6. Audit your time. Calculate how much time you spend daily in different areas of the social web. It adds up, and no one is immune to losing time. Carefully audit just where your time is going and realign efforts to the areas that make a different in achieving objectives.
7. Automate where it makes sense, but do so carefully. Setting up feeds to auto-tweet when you add new content to your blog or share something in Google Reader may make sense. But careful not to automate things like direct messages, something that may irk those on the receiving end.
8. Analyze how people react to the content you create or share. Look at what content archetypes your community reacts to, learn from them, adjust and sharpen as you go forward.
9. Realize there is no information overload. Learn to navigate the unstoppable river of real-time and become a chief signal officer.
10. Become a search ninja. Search really matters to be ultra-successful in social, and knowing all the specific Google operators can help you get to what you need for your marketing efforts fast (such as content creation that requires research).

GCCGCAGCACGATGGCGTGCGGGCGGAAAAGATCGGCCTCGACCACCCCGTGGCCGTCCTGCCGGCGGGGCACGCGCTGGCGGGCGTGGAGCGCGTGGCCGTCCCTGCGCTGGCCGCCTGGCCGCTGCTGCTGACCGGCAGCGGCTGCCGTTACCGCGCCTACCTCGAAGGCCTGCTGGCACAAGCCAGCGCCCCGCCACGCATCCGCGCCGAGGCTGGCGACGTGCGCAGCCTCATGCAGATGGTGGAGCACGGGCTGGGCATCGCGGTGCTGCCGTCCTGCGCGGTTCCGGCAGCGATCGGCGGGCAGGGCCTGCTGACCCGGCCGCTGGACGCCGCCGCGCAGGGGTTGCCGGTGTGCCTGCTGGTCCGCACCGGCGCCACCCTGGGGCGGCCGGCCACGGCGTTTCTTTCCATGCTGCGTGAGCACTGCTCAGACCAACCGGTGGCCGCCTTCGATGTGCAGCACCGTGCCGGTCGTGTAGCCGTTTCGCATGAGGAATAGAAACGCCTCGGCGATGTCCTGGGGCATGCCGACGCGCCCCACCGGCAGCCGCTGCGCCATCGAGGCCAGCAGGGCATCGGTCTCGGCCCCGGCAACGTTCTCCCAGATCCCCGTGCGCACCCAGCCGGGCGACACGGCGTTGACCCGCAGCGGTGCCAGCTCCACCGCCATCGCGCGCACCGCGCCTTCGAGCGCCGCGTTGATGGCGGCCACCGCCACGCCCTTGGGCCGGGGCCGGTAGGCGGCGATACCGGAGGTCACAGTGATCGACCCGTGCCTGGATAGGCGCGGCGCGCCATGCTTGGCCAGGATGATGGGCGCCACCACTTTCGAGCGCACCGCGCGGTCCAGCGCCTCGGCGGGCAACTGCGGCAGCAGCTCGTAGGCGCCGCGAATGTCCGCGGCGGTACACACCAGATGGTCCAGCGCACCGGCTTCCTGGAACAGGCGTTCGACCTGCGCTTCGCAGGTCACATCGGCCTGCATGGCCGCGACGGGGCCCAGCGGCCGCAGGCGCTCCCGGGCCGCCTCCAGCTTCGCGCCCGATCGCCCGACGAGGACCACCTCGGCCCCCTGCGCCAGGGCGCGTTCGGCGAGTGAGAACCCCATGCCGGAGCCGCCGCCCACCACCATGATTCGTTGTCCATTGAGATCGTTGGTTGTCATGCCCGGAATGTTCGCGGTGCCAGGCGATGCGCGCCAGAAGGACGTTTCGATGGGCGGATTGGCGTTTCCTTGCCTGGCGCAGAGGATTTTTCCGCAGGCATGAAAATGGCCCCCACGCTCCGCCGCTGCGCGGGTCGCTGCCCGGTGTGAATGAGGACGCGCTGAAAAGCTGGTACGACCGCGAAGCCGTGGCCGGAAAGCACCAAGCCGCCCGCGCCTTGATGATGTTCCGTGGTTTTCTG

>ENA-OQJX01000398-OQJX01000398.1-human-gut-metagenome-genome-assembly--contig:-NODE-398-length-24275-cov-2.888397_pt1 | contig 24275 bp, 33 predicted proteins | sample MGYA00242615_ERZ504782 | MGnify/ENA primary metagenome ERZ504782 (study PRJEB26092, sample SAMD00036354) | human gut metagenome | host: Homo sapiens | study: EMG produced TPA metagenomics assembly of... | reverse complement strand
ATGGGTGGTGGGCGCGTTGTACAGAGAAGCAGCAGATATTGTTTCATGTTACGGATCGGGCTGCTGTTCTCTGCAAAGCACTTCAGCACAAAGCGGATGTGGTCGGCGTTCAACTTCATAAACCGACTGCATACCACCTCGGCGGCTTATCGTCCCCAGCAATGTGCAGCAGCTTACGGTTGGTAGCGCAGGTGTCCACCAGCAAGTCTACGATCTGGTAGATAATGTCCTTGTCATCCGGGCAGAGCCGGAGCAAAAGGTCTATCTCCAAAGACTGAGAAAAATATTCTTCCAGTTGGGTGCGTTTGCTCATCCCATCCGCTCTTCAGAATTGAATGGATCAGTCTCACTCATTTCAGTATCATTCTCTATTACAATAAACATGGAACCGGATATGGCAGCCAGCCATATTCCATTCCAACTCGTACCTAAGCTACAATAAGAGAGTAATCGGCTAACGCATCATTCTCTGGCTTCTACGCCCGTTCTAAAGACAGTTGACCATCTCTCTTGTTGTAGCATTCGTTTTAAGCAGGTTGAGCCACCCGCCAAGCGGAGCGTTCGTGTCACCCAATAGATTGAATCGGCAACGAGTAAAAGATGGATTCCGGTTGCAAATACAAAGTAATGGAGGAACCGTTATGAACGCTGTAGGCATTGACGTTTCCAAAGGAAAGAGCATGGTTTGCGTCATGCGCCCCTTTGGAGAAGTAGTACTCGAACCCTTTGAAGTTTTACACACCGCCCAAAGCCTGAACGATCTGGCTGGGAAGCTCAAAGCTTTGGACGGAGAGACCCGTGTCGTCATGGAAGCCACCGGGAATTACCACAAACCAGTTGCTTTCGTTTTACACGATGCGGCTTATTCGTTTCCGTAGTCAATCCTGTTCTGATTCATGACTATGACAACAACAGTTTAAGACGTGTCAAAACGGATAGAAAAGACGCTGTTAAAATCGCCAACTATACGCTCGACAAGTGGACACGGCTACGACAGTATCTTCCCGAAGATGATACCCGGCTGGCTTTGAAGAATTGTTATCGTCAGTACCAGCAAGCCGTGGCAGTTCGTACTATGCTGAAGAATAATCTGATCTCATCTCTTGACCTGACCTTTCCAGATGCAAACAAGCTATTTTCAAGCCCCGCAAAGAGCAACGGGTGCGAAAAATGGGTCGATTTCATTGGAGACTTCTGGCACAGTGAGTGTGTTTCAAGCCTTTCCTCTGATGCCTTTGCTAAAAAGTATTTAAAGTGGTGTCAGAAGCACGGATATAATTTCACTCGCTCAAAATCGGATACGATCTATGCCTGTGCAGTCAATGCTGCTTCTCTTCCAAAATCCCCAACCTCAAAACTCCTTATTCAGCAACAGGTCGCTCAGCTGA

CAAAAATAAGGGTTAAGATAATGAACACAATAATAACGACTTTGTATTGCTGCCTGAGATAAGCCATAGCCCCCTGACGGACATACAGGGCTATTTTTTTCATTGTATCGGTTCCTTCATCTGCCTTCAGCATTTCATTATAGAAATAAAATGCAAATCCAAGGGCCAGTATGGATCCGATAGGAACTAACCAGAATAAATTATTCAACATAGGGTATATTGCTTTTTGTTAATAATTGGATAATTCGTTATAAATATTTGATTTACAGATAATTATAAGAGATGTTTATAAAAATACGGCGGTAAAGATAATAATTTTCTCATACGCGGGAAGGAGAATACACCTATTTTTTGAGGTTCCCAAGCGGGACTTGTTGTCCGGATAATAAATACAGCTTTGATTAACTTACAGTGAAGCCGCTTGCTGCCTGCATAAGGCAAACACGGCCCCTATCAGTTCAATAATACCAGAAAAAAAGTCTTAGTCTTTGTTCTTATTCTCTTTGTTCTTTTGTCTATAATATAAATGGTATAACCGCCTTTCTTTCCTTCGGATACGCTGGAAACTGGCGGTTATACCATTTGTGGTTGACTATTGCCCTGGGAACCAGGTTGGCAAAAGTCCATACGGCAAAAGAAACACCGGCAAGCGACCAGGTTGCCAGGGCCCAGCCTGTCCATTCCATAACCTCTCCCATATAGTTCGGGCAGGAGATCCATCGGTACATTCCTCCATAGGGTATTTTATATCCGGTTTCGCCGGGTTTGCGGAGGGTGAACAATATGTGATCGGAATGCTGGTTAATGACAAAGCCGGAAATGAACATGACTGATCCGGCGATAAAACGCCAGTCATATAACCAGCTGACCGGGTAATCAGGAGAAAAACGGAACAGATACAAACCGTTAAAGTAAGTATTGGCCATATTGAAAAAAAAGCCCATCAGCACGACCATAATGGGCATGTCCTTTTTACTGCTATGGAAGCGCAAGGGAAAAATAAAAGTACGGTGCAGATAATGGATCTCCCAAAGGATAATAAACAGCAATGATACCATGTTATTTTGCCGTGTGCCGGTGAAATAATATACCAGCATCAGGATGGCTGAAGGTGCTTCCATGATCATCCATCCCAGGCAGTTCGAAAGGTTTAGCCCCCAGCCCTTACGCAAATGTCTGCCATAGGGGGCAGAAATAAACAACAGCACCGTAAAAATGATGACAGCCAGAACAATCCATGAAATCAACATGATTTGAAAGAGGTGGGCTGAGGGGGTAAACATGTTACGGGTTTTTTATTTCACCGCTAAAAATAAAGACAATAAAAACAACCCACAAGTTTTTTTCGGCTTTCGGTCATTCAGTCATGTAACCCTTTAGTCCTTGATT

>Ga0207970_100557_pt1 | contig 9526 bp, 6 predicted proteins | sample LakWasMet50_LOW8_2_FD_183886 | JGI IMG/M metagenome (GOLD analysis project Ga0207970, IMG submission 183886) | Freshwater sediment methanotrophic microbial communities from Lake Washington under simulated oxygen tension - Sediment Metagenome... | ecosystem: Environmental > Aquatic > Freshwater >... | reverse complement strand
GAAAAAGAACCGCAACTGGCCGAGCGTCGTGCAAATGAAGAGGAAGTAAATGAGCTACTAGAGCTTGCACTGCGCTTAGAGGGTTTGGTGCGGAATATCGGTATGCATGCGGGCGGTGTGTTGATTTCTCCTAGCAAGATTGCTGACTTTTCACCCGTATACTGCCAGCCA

11. Consolidate your network presence, AKA the Seth Godin strategy. You don’t see him on Twitter. You don’t see him on Facebook. You see him on his blog, and he’s trained us all to go there and subscribe to get content. A diversified presence is not necessarily a better play if your ideas are remarkable.
12. Learn the ebbs and flows of content in a niche and what networks, sites and users matter. Get an understanding of how your corner of the web works, and in time you’ll develop an understanding for how it functions at the macro level.
13. Develop an efficient routine for your time spent in the social web. This will allow you to know how much time each set of tasks and updates take and allow you to become more efficient each day. With that said, as marketers it is also important to understand that we all use the web differently. So if you’re going to do this for efficiency’s sake, continue to explore other tools, trends and options. You can be efficient with your core functions but still experiment.